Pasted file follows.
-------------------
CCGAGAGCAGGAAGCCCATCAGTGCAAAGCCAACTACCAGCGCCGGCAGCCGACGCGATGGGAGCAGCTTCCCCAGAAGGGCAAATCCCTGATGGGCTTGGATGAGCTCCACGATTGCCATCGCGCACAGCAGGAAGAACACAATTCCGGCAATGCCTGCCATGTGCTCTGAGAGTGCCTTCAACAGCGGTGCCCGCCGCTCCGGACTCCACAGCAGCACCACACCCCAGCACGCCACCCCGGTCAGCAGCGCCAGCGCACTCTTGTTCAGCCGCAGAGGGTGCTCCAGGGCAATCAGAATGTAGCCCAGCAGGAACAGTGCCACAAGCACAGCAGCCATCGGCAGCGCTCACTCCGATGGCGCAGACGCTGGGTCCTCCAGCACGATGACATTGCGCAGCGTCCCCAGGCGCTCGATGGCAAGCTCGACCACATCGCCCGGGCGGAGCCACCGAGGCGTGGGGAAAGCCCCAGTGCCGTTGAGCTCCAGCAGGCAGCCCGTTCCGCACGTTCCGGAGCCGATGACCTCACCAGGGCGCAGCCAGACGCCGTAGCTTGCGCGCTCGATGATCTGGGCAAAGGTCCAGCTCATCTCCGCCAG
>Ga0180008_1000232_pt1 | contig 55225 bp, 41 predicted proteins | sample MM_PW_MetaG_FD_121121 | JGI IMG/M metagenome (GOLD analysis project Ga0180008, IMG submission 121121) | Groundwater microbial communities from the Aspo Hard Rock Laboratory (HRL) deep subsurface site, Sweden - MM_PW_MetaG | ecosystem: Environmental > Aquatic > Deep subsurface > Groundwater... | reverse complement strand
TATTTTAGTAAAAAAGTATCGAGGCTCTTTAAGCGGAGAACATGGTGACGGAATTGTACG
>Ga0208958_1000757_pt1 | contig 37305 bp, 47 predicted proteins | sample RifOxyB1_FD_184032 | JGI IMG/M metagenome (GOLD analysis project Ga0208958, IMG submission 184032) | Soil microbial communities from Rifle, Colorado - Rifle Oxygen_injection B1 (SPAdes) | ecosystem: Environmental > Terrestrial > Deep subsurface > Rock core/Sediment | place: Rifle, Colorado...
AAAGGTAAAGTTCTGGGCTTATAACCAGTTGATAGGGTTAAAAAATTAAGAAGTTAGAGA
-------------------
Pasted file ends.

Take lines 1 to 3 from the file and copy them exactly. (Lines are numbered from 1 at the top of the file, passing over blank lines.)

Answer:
CCGAGAGCAGGAAGCCCATCAGTGCAAAGCCAACTACCAGCGCCGGCAGCCGACGCGATGGGAGCAGCTTCCCCAGAAGGGCAAATCCCTGATGGGCTTGGATGAGCTCCACGATTGCCATCGCGCACAGCAGGAAGAACACAATTCCGGCAATGCCTGCCATGTGCTCTGAGAGTGCCTTCAACAGCGGTGCCCGCCGCTCCGGACTCCACAGCAGCACCACACCCCAGCACGCCACCCCGGTCAGCAGCGCCAGCGCACTCTTGTTCAGCCGCAGAGGGTGCTCCAGGGCAATCAGAATGTAGCCCAGCAGGAACAGTGCCACAAGCACAGCAGCCATCGGCAGCGCTCACTCCGATGGCGCAGACGCTGGGTCCTCCAGCACGATGACATTGCGCAGCGTCCCCAGGCGCTCGATGGCAAGCTCGACCACATCGCCCGGGCGGAGCCACCGAGGCGTGGGGAAAGCCCCAGTGCCGTTGAGCTCCAGCAGGCAGCCCGTTCCGCACGTTCCGGAGCCGATGACCTCACCAGGGCGCAGCCAGACGCCGTAGCTTGCGCGCTCGATGATCTGGGCAAAGGTCCAGCTCATCTCCGCCAG
>Ga0180008_1000232_pt1 | contig 55225 bp, 41 predicted proteins | sample MM_PW_MetaG_FD_121121 | JGI IMG/M metagenome (GOLD analysis project Ga0180008, IMG submission 121121) | Groundwater microbial communities from the Aspo Hard Rock Laboratory (HRL) deep subsurface site, Sweden - MM_PW_MetaG | ecosystem: Environmental > Aquatic > Deep subsurface > Groundwater... | reverse complement strand
TATTTTAGTAAAAAAGTATCGAGGCTCTTTAAGCGGAGAACATGGTGACGGAATTGTACG